An ever-intensifying buzz has reached fever pitch over Little Hen, an upscale farm-to-table restaurant in Holly Springs that has been in the works since last summer. At the time this article went to press, husband-and-wife duo Regan and Dawn Stachler were just a few days away from debuting their eatery to eager locavores.
“We’ve been working hard for months to open the restaurant, which has been a dream of ours for years,” said Regan, a trained chef who hails from Fort Myers Beach, Fla. Regan met Dawn, a Singapore native and practicing attorney, at the French Culinary Institute in New York. He honed his chops at the renowned Gramercy Tavern, among other fine-dining establishments, while she spent time staging (similar to interning) at iconic eatery Blue Hill at Stone Barns in Pocantico Hills, N.Y. The couple relocated to North Carolina in 2008, when they began planning to make their reverie a reality.
To say that Little Hen is an ambitious venture would be to understate the situation. After all, it’s certainly not every day — if ever — that bucolic gastronomy hits southern Wake County. But the Stachlers believe the time has come for the area to embrace a sustainable concept with the objective of offering seasonal cuisine prepared from locally grown ingredients.
Already, the couple has aligned themselves with Bobby Tucker of Siler City’s Okfuskee Farm, who will purvey the meat, vegetables and grain to Little Hen. “It’s almost like we have our own personal farmer,” Regan said with a laugh. “We think it’s vitally important to support the local farmers. It’s a core principle of how we plan to run the restaurant.”
A versatile chef who churned out a tableful of appetizers, side dishes, entrees and more for our photo shoot, Regan does not shy away from delivering an eclectic array of modern American cuisine. Ponder this diverse lineup: roasted fennel with heritage pork salami and poached duck egg; local carrots with a honey sherry gastrique and toasted almonds; house-made sausage served with arugula chimichurri and watermelon radish; a whole young local chicken with a scallion béchamel, Christmas lima beans and grits; and scratch-made ricotta with blueberry and apple compote, an after-dinner cheese course.
“I have a bit of ADD (attention deficit disorder), so the menu will remain fluid, and there are no limitations to what we will serve,” Regan explained. “I envision the menu evolving often, since it will largely depend on what is sourced to us.” Then came this elucidation from Dawn: “We will butcher as much as possible in-house and serve nose to tail.”
Dawn, who plans to oversee the front-of-house operations at Little Hen, was also excited to introduce Scott Frye, the restaurant’s talented pastry chef. Originally from Winston-Salem, Frye graduated from the Culinary Institute of America in Hyde Park, N.Y., and then went on to pastry school in Paris. “In this economy, a lot of kitchens forego pastry chefs, but Scott can create breads, chocolate, plated desserts, you name it,” Dawn said.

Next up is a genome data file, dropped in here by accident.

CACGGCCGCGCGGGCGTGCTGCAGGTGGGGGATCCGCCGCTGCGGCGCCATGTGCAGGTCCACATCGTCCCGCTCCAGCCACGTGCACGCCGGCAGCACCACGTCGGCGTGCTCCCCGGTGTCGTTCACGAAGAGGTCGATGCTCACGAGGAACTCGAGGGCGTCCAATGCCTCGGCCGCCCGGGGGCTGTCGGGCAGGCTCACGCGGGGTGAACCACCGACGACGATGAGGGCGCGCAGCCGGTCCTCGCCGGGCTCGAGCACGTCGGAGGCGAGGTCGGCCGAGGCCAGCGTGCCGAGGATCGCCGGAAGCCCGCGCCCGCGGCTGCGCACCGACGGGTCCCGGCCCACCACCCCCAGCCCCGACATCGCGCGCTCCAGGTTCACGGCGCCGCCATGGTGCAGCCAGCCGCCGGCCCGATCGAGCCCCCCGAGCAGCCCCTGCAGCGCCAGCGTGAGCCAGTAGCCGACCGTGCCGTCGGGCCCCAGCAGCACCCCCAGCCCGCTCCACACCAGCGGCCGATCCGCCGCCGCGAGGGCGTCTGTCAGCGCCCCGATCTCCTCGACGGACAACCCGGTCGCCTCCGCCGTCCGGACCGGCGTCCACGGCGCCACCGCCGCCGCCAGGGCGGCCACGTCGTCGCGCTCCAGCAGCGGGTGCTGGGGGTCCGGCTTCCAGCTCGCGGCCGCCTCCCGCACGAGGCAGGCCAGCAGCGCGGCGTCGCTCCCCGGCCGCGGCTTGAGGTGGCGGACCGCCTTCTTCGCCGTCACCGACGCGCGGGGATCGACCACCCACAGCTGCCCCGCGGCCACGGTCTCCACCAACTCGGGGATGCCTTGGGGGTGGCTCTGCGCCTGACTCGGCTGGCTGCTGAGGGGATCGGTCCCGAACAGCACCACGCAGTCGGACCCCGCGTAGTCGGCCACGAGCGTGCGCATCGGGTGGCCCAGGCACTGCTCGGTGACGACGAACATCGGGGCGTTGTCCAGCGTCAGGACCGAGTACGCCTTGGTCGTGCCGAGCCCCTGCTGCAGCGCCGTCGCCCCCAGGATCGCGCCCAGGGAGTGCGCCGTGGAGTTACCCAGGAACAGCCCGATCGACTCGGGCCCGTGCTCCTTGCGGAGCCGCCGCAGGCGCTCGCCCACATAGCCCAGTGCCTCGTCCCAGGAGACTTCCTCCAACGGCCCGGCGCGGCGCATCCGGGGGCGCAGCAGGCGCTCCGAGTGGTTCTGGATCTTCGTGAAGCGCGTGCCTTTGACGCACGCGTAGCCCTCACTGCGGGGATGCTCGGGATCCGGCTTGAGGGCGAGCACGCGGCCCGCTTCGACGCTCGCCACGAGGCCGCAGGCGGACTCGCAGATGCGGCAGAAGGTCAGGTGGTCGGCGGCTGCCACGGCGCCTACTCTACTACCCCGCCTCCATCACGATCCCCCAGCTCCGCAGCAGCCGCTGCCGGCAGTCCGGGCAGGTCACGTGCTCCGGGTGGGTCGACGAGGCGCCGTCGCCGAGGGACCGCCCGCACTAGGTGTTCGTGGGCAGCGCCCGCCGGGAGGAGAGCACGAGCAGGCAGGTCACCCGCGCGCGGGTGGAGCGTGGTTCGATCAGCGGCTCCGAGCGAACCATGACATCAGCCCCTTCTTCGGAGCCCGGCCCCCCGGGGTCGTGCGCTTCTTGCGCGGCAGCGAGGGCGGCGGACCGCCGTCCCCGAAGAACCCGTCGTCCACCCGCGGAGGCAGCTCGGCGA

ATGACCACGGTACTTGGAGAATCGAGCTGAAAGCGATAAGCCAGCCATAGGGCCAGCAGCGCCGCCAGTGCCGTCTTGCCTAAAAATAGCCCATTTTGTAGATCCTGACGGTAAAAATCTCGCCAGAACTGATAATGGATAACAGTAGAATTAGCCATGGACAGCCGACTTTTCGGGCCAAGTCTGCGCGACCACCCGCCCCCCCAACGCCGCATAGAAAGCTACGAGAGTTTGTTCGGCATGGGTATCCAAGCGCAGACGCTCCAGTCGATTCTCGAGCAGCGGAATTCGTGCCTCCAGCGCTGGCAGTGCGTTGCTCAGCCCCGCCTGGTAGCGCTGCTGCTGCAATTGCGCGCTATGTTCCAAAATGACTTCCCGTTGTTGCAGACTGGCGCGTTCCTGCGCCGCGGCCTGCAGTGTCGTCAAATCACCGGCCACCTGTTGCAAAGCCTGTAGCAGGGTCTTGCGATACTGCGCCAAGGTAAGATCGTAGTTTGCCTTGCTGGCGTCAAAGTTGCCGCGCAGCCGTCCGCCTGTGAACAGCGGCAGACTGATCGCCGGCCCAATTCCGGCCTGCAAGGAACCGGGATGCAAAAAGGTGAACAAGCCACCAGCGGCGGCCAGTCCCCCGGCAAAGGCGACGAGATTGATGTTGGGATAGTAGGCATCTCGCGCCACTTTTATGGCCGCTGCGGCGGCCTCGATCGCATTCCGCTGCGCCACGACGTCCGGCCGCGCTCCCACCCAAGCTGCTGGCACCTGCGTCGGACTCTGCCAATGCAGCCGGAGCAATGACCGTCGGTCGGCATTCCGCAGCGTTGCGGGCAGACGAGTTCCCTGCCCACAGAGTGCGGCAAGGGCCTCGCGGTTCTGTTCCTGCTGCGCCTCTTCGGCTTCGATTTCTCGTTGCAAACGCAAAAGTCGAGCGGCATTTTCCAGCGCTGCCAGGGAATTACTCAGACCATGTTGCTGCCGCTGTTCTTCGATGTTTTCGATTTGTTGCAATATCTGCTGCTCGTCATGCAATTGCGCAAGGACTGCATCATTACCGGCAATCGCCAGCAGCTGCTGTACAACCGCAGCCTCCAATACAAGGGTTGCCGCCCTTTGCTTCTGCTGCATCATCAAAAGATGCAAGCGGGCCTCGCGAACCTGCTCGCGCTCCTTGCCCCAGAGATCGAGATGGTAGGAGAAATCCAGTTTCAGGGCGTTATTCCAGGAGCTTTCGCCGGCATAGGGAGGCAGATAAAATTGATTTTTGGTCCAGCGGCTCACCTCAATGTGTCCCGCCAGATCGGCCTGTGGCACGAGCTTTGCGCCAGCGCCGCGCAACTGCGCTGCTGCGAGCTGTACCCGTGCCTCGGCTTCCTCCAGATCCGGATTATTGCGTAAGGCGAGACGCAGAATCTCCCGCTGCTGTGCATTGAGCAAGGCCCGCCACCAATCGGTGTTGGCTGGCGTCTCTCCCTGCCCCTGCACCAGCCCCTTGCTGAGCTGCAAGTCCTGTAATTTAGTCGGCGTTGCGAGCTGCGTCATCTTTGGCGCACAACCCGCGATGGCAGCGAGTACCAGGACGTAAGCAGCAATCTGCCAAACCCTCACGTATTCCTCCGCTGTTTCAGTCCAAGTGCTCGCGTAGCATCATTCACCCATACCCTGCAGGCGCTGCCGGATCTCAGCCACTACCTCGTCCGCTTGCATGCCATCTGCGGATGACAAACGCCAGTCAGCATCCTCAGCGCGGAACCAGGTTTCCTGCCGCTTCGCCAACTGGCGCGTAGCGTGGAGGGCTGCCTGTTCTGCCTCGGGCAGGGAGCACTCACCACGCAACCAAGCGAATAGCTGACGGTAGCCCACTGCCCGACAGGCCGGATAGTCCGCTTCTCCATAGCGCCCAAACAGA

The afternoon we were there, Frye presented an exquisite assortment of desserts, including a pine-nut tart with rosemary cream, a lemon cream tart with fresh fruit and a life-changing good goat cheesecake encrusted in hazelnut brittle with blood orange sauce. “The key to working with goat cheese in dessert is hand-whipping it,” Frye revealed.
Lest you think it’s all about the food at Little Hen, the 70-seat dining room makes a tremendous first impression all by itself. Industrial-style exposed ductwork and a high ceiling coalesce with modern farmhouse décor to create a contrast that beckons patrons to come and enjoy an inimitable dining experience. Where else around here will you find white linen tablecloths and rustic agricultural implements under the same roof? Consider it farmhouse chic.
Added touches like fresh flowers in vintage glass milk containers and framed chalkboards on the walls do not go unnoticed. Then there are the funky Edison lights, distressed wood benches and floor-to-ceiling windows that only enrich the overall ambiance.
“Regan built the benches along with the help of a neighbor,” Dawn said. Even the restaurant’s landlord, Raleigh-based commercial real estate developer Bill Shankle, helped construct the handsome wood bar near the entrance.
Speaking of the bar, Little Hen will focus on select wine, local craft beers and specialty cocktails that pair nicely with the food. “We will strive to offer a wine or beer dinner once a month and host a variety of wine makers to give our guests the chance to try different things,” Dawn said. “We’re also going to have French-pressed local coffee available.”
When it comes to near-future plans, the restaurant will serve Sunday brunch and feature outdoor patio dining.
Closed on Mondays, Little Hen will be open for dinner service Tuesday through Saturday. Reservations are accepted.
5160 Holly Springs Road (Shoppes at Woodcreek), Holly Springs
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